Longtime TNT personality Charles Barkley voiced his frustration with “cancel culture” and television’s continued search for something resembling political correctness in an interview with Grant Paulsen and Danny Rouhier of 106.7 The Fan earlier this week. “It’s gotten so out of hand,” lamented Barkley. “You can't even have fun nowadays without these jack----- trying to get you canceled.”
Barkley, whose brash, “tell-it-like-it-is” persona has made him an icon in the field of sports media, has a longer leash than most when it comes to speaking his mind. However, the network recently tried to rein the 58-year-old in, putting a stop to Chuck’s long-running “joke” fat-shaming women from San Antonio (ironic given that Barkley was nicknamed the “Round Mound of Rebound” during his playing career). Barkley didn’t seem to take that mandate well, venting his desire to retire from hoops commentating at age 60.
With Barkley beginning to question his future at TNT, Dave Portnoy, no stranger to ruffling feathers with his decidedly vulgar and misogynistic content at Barstool Sports, pitched the former NBA MVP on joining Barstool, enticing him with a standing offer of $60 million. Portnoy added in a subsequent tweet that Barkley wouldn’t be censored at Barstool, giving him carte blanch to say whatever he wants about the women of San Antonio or any other city, for that matter.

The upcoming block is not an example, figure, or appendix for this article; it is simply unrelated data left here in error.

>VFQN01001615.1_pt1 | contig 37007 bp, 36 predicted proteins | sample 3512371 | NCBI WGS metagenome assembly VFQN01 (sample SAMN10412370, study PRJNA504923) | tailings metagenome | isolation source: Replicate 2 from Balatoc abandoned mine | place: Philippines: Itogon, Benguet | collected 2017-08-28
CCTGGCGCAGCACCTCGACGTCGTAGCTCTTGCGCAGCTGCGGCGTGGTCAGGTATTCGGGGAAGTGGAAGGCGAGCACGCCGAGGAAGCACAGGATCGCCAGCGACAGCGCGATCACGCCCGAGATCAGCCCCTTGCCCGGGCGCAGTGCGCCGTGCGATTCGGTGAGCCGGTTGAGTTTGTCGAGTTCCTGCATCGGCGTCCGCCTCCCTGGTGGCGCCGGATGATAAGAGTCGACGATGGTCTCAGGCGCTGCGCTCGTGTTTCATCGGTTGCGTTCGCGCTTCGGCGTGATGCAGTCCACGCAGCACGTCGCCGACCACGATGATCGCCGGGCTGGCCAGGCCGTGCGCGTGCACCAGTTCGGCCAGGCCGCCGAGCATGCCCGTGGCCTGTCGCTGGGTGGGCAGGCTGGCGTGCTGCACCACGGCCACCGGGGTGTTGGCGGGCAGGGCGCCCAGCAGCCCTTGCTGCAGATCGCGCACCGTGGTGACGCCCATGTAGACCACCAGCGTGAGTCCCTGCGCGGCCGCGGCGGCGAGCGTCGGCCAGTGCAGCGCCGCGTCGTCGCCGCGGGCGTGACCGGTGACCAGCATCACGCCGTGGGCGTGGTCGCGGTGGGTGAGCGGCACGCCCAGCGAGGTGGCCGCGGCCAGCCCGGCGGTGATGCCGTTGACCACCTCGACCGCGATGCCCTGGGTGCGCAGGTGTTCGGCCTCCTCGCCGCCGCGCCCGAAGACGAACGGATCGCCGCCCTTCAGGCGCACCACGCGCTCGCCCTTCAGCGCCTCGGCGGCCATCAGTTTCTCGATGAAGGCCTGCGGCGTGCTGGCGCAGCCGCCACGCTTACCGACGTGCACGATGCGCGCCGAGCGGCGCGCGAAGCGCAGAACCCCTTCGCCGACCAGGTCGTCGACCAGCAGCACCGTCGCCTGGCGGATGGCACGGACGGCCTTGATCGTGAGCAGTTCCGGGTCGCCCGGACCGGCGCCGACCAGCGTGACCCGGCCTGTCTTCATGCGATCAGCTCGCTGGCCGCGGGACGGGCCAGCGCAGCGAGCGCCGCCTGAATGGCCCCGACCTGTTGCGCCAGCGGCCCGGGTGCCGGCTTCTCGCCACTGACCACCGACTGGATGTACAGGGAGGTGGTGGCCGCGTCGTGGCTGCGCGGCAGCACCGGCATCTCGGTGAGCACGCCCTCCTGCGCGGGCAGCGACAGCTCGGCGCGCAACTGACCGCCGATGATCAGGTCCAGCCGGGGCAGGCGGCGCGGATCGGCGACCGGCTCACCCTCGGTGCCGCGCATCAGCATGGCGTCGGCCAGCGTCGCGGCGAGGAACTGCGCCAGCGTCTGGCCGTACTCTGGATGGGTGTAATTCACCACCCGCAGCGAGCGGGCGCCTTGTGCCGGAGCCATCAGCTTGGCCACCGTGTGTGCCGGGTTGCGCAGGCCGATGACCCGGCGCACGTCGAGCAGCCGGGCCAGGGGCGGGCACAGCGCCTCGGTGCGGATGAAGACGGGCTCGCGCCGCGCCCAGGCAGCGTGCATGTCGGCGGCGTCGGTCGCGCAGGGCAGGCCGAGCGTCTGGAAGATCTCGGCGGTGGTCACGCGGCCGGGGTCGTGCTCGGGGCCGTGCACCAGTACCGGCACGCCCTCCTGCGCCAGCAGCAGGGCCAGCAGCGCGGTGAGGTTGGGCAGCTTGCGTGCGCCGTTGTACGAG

Portnoy, as you may recall, expressed similar interest in recruiting Paul Pierce to Barstool when the Celtics legend was let go from ESPN following a debaucherous Instagram video featuring strippers and marijuana. Pierce seemed to briefly entertain that offer but remains a free agent. Barstool has employed many ex-athletes over the years including Deion Sanders, former Jets offensive lineman Willie Colon, Dallas Braden (one of just 23 pitchers in Major League history to throw a perfect game) and Pat McAfee, now of FanDuel and WWE.
It’s unclear if Barkley, who isn’t on social media, received Portnoy’s message, or if he’d give serious consideration to leaving TNT, his home of the past 21 years. But $60 million to speak freely without fear of corporate overlords looking over his shoulder might intrigue Barkley, who is clearly fed up by TNT telling him what he can and can’t say on air.